The 2020 Hugo Awards were officially announced last week. 17 Hugo Awards are distributed (plus some extras) but one of my favorite categories is the Award for Best Graphic Story or Comic. Here are the 6 shortlisted titles for this year’s award.Continue reading “WINNERS: the Best Graphic Novel or Comic Hugo Award”
The summer run of books are frequently called “beach reads,” but hammocks are really where it’s at. You don’t have to leave your backyard to enjoy a hammock; it’s typically shaded; and you never get sand in weird places. From real life secrets to a snarky send up of #girlboss wellness culture to a rom-com in a book, here are 6 titles perfect for reading while stretched out in a hammock with a cold drink in reach on a lazy summer day.
The Jetsetters by Amanda Eyre WardContinue reading “6 Books Made to be Read in a Hammock”
It’s easy to keep your pulse on what’s popular here in the US. But have you ever wondered what the folks across the pond are reading? Here’s a peek at 4 of this week’s best selling books in Britain.
The Boy, the Mole, the Fox, and the Horse by Charlie Mackesy
Beloved in Britain for his heartwarming illustrations, this collection of Mackesy’s ink drawings is full of hope and inspiration for an uncertain world.Continue reading “Popular This Week … in the UK”
Sick of spaceships? Toured pseudo-medieval Europe too often? Try these 6 science fiction & fantasy stories from black authors. You’ll find yourself anywhere from a magical version of modern Nigeria to a post-apocalyptic Brazil. With expansive worlds and fresh perspectives, these books can freshen up any sci-fi or fantasy reader’s bookshelf.
The Fifth Season by N.K. Jemisin
If N.K. Jemisin’s deluge of accolades and unprecedented three consecutive Hugos aren’t enough to persuade you to pick up The Fifth Season, perhaps a violent world of regular nigh-apocalyptic cataclysms and a earth-shattering mage on a far-ranging quest of vengeance to save her kidnapped daughter will entice you.Continue reading “6 Black Sci-Fi & Fantasy Authors to Read this Summer”
For patrons looking for information on race, justice, and activism, we’ve collected a variety of resources that we hope will be useful. Below are resources for discussions and reflection at any age – children, teens, adults, or self-directed learning.
Books for Children
- A is for Activist by Innosanto Nagara
- Freedom Over Me by Ashley Bryan
- Hair Love by Matthew Cherry
- Not My Idea by Anastasia Higginbotham
- The Other Side by Jacqueline Woodson
- Something Happened in Our Town by Marianne Celano
- The Undefeated by Kwame Alexander
Teaching Your Child about Black History from PBS
Known for expressing her wit and social commentary through her characters, Jane Austen is a staple of classrooms and beloved by many. But for readers new to Austen, the language can feel challenging and lots of sneaky jokes get lost along the way. (Consider: a character preaching about the importance of frugality while renting the carriage equivalent of an Audi.) Modern retellings can reframe those jokes in a way that doesn’t require extensive knowledge of 1800s British customs, or offer a fresh take for those who know Austen’s works well. For longtime Austen fans and newcomers alike, here are 6 adaptations of Jane Austen’s novels.
The Austen Project brings Jane Austen into the present day. Eligible imagines Elizabeth as a writer for a magazine and Jane as a yoga instructor in New York. After their father has a health scare, the daughters return to their childhood city of Cincinnati to find the home in disrepair and a mother determined to marry off Jane before her 40th birthday.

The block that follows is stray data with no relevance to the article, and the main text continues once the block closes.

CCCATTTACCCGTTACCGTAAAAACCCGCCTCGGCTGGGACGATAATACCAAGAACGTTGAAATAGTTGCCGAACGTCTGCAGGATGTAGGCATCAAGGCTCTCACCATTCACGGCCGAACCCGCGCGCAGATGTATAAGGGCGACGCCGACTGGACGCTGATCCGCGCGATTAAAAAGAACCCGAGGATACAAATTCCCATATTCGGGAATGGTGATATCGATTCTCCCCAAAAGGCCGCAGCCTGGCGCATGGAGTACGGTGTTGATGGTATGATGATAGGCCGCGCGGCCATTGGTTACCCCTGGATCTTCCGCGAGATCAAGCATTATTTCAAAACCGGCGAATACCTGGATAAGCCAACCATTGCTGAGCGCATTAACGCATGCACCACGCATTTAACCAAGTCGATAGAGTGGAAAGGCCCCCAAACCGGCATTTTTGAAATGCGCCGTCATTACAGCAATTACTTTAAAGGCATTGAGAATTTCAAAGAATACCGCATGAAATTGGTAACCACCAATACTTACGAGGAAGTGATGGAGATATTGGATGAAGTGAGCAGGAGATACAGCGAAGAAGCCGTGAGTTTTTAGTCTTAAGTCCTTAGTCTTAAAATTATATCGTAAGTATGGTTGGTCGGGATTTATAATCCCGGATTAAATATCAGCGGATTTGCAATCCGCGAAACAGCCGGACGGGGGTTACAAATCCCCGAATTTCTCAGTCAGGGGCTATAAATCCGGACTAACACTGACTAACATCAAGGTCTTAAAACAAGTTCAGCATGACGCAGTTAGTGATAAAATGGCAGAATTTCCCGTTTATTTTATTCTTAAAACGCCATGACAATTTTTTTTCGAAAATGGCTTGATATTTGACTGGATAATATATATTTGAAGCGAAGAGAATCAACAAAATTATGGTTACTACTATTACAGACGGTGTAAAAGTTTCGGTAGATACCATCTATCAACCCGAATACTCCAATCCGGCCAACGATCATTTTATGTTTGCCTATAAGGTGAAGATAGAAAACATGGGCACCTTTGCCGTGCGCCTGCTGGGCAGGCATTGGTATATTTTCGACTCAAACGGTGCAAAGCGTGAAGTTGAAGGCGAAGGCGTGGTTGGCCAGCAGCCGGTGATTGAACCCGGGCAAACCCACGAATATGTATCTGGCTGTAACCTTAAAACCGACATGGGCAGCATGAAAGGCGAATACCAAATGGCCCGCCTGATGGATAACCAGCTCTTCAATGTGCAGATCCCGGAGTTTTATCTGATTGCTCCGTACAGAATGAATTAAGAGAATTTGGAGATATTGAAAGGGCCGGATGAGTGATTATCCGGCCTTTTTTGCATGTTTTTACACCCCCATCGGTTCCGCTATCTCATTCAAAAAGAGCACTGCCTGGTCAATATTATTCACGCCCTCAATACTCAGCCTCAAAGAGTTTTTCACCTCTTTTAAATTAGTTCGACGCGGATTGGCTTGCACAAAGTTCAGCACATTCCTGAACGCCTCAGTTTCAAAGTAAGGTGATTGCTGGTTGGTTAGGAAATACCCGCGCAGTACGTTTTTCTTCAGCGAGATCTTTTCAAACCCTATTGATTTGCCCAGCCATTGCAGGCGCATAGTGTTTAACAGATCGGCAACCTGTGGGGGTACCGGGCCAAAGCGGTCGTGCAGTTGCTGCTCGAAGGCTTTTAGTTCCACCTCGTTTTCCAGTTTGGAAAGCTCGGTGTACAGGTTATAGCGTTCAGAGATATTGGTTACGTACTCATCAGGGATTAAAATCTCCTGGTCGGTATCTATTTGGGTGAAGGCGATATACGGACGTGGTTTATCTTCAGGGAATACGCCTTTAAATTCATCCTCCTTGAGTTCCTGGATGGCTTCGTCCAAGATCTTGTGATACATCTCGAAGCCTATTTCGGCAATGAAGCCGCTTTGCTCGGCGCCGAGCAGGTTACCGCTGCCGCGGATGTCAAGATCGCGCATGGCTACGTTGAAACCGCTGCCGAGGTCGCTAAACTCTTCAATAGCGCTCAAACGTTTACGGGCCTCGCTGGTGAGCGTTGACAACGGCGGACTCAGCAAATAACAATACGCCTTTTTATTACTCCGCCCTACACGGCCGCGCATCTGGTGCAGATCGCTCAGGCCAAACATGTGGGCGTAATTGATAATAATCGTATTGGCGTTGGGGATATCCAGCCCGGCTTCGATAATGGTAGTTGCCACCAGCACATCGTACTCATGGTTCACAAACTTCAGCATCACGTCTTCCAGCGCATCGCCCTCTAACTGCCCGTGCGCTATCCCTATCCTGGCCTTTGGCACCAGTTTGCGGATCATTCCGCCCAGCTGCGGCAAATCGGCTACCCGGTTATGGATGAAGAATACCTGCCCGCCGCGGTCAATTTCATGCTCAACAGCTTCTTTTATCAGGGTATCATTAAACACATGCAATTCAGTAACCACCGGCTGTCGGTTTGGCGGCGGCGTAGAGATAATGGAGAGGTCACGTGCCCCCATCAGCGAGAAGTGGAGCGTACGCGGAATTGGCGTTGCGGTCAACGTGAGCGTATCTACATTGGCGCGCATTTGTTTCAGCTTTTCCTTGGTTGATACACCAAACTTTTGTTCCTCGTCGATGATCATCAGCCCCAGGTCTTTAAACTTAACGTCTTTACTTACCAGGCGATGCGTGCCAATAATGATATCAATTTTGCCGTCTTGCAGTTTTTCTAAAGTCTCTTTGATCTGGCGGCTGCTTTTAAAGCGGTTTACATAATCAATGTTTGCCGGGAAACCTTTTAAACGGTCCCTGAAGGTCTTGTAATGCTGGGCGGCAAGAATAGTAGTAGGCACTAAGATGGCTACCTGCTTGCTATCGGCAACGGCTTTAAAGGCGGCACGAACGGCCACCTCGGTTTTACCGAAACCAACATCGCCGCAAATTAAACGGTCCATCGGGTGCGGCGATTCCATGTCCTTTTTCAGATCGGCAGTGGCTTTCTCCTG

In Emma, the titular character returns home from university to start her career in interior design. While she plans to get her business off the ground, she uses her free time to offer guidance to those she deems less wise in the ways of the world than she is – and she includes nearly everyone in Highbury in that tally.
Two other adaptations in the series, Northanger Abbey by Val McDermid and Sense and Sensibility have been released as well.
Sometimes Overdrive’s holds list can get long, but these 3 series – a mystery, a romance, and a thriller – have plenty of copies of Book One available for checkout right now.
Maisie Dobbs by Jacqueline Winspear
Maisie Dobbs becomes a maid in 1910, at just 13 years old. When her employer discovers her keen mind, she is instead entered into an apprenticeship with a friend of the family. When her former employer’s son signs over his entire fortune to a suspicious, reclusive “retreat” for WWI veterans, Maisie has a chance to repay her old debt to her patron, but doing so means confronting her own ghosts from the Great War. (always available in audio)Continue reading “3 More Series You Can Start Reading Right Now”
Want to get started with a new book while you’re stuck at home but not sure where to start? Try one of these series with (currently) no wait time.Continue reading “3 Series You Can Start Reading Right Now”
A flood of highly anticipated new titles are sweeping through the book world in March. In fact, it’s such a busy time for new books, we had to break our post down into two parts.
All these titles are available through our digital lending service, Overdrive. Need help getting started? Instructions are here.
The Mirror and the Light – Mantel – March 10 (||||)
Wow, No Thank You – Samaantha Irby – March 31 (||)
The City We Became by N.K. JemisinContinue reading “Books to Watch for in March, Part 2”
Looking for a fresh voice to brighten up your winter reading list? Check out these 8 titles for stories of addiction, greed, magic, family, and an amazing debut from Nigeria.Continue reading “8 Standout Books from January & February”